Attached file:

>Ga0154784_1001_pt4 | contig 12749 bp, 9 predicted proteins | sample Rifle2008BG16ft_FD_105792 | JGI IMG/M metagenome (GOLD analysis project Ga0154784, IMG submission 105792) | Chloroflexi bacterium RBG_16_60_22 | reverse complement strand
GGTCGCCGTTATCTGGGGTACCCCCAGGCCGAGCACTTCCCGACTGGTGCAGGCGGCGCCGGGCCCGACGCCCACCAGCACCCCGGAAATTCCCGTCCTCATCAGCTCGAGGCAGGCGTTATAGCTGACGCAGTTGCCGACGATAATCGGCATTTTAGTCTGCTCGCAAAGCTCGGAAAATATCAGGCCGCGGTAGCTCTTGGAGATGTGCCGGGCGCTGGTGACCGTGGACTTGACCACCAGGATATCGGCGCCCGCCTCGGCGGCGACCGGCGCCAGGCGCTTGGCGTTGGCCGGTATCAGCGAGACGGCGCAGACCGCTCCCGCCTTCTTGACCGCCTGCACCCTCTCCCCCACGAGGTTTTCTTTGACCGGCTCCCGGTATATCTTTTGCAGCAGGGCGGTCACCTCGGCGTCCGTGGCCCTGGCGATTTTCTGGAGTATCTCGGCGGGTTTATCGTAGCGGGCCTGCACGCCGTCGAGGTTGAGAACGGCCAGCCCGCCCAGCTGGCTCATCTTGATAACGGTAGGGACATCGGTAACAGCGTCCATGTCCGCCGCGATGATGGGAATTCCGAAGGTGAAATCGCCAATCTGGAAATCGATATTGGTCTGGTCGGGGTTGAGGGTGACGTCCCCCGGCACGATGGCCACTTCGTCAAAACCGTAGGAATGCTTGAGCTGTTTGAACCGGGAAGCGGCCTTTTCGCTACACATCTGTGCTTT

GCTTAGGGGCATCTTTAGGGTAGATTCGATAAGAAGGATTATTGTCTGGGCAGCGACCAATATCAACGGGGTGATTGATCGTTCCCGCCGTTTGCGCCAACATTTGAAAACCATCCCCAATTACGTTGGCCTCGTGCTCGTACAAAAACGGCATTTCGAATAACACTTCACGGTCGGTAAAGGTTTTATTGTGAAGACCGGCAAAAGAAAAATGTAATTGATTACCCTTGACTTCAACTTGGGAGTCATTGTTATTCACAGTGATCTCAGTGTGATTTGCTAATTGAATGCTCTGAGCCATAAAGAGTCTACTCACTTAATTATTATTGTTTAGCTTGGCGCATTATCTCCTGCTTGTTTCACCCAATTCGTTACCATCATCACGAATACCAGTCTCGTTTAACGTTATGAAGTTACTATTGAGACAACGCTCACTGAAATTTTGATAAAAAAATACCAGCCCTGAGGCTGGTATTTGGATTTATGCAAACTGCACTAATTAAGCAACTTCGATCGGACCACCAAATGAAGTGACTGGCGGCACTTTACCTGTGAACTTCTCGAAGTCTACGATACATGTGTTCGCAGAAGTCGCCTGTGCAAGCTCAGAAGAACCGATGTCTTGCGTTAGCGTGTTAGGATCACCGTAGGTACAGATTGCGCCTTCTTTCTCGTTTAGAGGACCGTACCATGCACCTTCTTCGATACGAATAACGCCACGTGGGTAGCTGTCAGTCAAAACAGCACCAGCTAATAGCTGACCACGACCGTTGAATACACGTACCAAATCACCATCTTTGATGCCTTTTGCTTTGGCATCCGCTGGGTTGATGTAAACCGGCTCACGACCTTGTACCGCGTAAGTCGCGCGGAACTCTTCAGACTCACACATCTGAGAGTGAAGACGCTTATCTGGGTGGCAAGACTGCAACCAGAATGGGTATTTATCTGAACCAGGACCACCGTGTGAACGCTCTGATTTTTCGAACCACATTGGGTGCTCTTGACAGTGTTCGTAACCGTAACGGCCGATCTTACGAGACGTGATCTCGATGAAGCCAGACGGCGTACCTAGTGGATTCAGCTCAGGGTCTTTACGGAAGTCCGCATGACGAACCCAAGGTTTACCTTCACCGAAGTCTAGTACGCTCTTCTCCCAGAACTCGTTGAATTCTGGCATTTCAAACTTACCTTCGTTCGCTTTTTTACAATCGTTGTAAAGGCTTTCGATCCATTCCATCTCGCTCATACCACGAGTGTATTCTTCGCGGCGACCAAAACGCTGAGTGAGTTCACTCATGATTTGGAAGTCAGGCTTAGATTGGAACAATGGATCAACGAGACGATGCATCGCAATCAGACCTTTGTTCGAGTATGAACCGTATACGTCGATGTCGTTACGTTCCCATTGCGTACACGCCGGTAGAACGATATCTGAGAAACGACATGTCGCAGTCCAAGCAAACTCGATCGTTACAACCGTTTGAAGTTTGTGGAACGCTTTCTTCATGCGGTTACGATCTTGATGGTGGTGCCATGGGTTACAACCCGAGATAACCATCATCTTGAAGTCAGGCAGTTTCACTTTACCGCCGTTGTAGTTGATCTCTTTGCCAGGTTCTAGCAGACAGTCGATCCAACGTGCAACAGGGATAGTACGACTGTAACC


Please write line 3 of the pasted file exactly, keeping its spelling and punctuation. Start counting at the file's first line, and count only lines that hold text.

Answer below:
GCTTAGGGGCATCTTTAGGGTAGATTCGATAAGAAGGATTATTGTCTGGGCAGCGACCAATATCAACGGGGTGATTGATCGTTCCCGCCGTTTGCGCCAACATTTGAAAACCATCCCCAATTACGTTGGCCTCGTGCTCGTACAAAAACGGCATTTCGAATAACACTTCACGGTCGGTAAAGGTTTTATTGTGAAGACCGGCAAAAGAAAAATGTAATTGATTACCCTTGACTTCAACTTGGGAGTCATTGTTATTCACAGTGATCTCAGTGTGATTTGCTAATTGAATGCTCTGAGCCATAAAGAGTCTACTCACTTAATTATTATTGTTTAGCTTGGCGCATTATCTCCTGCTTGTTTCACCCAATTCGTTACCATCATCACGAATACCAGTCTCGTTTAACGTTATGAAGTTACTATTGAGACAACGCTCACTGAAATTTTGATAAAAAAATACCAGCCCTGAGGCTGGTATTTGGATTTATGCAAACTGCACTAATTAAGCAACTTCGATCGGACCACCAAATGAAGTGACTGGCGGCACTTTACCTGTGAACTTCTCGAAGTCTACGATACATGTGTTCGCAGAAGTCGCCTGTGCAAGCTCAGAAGAACCGATGTCTTGCGTTAGCGTGTTAGGATCACCGTAGGTACAGATTGCGCCTTCTTTCTCGTTTAGAGGACCGTACCATGCACCTTCTTCGATACGAATAACGCCACGTGGGTAGCTGTCAGTCAAAACAGCACCAGCTAATAGCTGACCACGACCGTTGAATACACGTACCAAATCACCATCTTTGATGCCTTTTGCTTTGGCATCCGCTGGGTTGATGTAAACCGGCTCACGACCTTGTACCGCGTAAGTCGCGCGGAACTCTTCAGACTCACACATCTGAGAGTGAAGACGCTTATCTGGGTGGCAAGACTGCAACCAGAATGGGTATTTATCTGAACCAGGACCACCGTGTGAACGCTCTGATTTTTCGAACCACATTGGGTGCTCTTGACAGTGTTCGTAACCGTAACGGCCGATCTTACGAGACGTGATCTCGATGAAGCCAGACGGCGTACCTAGTGGATTCAGCTCAGGGTCTTTACGGAAGTCCGCATGACGAACCCAAGGTTTACCTTCACCGAAGTCTAGTACGCTCTTCTCCCAGAACTCGTTGAATTCTGGCATTTCAAACTTACCTTCGTTCGCTTTTTTACAATCGTTGTAAAGGCTTTCGATCCATTCCATCTCGCTCATACCACGAGTGTATTCTTCGCGGCGACCAAAACGCTGAGTGAGTTCACTCATGATTTGGAAGTCAGGCTTAGATTGGAACAATGGATCAACGAGACGATGCATCGCAATCAGACCTTTGTTCGAGTATGAACCGTATACGTCGATGTCGTTACGTTCCCATTGCGTACACGCCGGTAGAACGATATCTGAGAAACGACATGTCGCAGTCCAAGCAAACTCGATCGTTACAACCGTTTGAAGTTTGTGGAACGCTTTCTTCATGCGGTTACGATCTTGATGGTGGTGCCATGGGTTACAACCCGAGATAACCATCATCTTGAAGTCAGGCAGTTTCACTTTACCGCCGTTGTAGTTGATCTCTTTGCCAGGTTCTAGCAGACAGTCGATCCAACGTGCAACAGGGATAGTACGACTGTAACC